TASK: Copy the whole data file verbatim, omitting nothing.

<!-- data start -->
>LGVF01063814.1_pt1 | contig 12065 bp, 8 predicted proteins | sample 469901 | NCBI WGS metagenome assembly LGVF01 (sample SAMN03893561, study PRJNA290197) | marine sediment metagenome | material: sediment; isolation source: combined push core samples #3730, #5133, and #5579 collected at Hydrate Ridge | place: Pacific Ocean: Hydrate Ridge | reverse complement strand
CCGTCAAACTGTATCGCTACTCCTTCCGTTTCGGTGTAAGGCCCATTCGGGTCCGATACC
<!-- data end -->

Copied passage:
>LGVF01063814.1_pt1 | contig 12065 bp, 8 predicted proteins | sample 469901 | NCBI WGS metagenome assembly LGVF01 (sample SAMN03893561, study PRJNA290197) | marine sediment metagenome | material: sediment; isolation source: combined push core samples #3730, #5133, and #5579 collected at Hydrate Ridge | place: Pacific Ocean: Hydrate Ridge | reverse complement strand
CCGTCAAACTGTATCGCTACTCCTTCCGTTTCGGTGTAAGGCCCATTCGGGTCCGATACC